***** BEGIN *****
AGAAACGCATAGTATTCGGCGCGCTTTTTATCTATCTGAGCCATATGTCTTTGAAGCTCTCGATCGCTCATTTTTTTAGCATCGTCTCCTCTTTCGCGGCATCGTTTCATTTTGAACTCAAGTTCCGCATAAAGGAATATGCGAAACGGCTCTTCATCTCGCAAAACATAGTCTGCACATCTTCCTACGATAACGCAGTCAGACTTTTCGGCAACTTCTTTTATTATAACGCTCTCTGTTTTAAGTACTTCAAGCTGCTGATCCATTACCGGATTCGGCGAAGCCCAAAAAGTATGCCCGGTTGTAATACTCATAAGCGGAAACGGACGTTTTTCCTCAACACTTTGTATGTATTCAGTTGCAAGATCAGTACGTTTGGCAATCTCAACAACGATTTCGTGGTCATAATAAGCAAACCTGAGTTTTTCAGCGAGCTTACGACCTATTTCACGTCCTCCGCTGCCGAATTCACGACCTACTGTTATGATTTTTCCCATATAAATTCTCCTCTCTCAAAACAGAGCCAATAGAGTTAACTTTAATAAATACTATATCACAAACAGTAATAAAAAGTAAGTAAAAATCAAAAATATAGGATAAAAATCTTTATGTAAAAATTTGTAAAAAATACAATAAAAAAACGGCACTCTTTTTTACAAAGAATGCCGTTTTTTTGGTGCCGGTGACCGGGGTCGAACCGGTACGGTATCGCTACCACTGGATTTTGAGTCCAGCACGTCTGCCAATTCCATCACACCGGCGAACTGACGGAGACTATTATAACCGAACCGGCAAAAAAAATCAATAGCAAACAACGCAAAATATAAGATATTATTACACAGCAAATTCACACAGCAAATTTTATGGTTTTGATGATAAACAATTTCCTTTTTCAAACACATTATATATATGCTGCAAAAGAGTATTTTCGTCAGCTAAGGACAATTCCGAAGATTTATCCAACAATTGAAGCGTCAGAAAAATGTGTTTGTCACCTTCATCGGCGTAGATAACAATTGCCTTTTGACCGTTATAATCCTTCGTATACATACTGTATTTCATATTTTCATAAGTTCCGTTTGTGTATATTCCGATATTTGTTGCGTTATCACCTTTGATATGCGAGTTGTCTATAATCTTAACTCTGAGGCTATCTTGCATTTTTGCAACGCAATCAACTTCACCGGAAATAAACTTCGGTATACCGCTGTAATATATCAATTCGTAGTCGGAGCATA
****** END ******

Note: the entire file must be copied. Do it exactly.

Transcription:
AGAAACGCATAGTATTCGGCGCGCTTTTTATCTATCTGAGCCATATGTCTTTGAAGCTCTCGATCGCTCATTTTTTTAGCATCGTCTCCTCTTTCGCGGCATCGTTTCATTTTGAACTCAAGTTCCGCATAAAGGAATATGCGAAACGGCTCTTCATCTCGCAAAACATAGTCTGCACATCTTCCTACGATAACGCAGTCAGACTTTTCGGCAACTTCTTTTATTATAACGCTCTCTGTTTTAAGTACTTCAAGCTGCTGATCCATTACCGGATTCGGCGAAGCCCAAAAAGTATGCCCGGTTGTAATACTCATAAGCGGAAACGGACGTTTTTCCTCAACACTTTGTATGTATTCAGTTGCAAGATCAGTACGTTTGGCAATCTCAACAACGATTTCGTGGTCATAATAAGCAAACCTGAGTTTTTCAGCGAGCTTACGACCTATTTCACGTCCTCCGCTGCCGAATTCACGACCTACTGTTATGATTTTTCCCATATAAATTCTCCTCTCTCAAAACAGAGCCAATAGAGTTAACTTTAATAAATACTATATCACAAACAGTAATAAAAAGTAAGTAAAAATCAAAAATATAGGATAAAAATCTTTATGTAAAAATTTGTAAAAAATACAATAAAAAAACGGCACTCTTTTTTACAAAGAATGCCGTTTTTTTGGTGCCGGTGACCGGGGTCGAACCGGTACGGTATCGCTACCACTGGATTTTGAGTCCAGCACGTCTGCCAATTCCATCACACCGGCGAACTGACGGAGACTATTATAACCGAACCGGCAAAAAAAATCAATAGCAAACAACGCAAAATATAAGATATTATTACACAGCAAATTCACACAGCAAATTTTATGGTTTTGATGATAAACAATTTCCTTTTTCAAACACATTATATATATGCTGCAAAAGAGTATTTTCGTCAGCTAAGGACAATTCCGAAGATTTATCCAACAATTGAAGCGTCAGAAAAATGTGTTTGTCACCTTCATCGGCGTAGATAACAATTGCCTTTTGACCGTTATAATCCTTCGTATACATACTGTATTTCATATTTTCATAAGTTCCGTTTGTGTATATTCCGATATTTGTTGCGTTATCACCTTTGATATGCGAGTTGTCTATAATCTTAACTCTGAGGCTATCTTGCATTTTTGCAACGCAATCAACTTCACCGGAAATAAACTTCGGTATACCGCTGTAATATATCAATTCGTAGTCGGAGCATA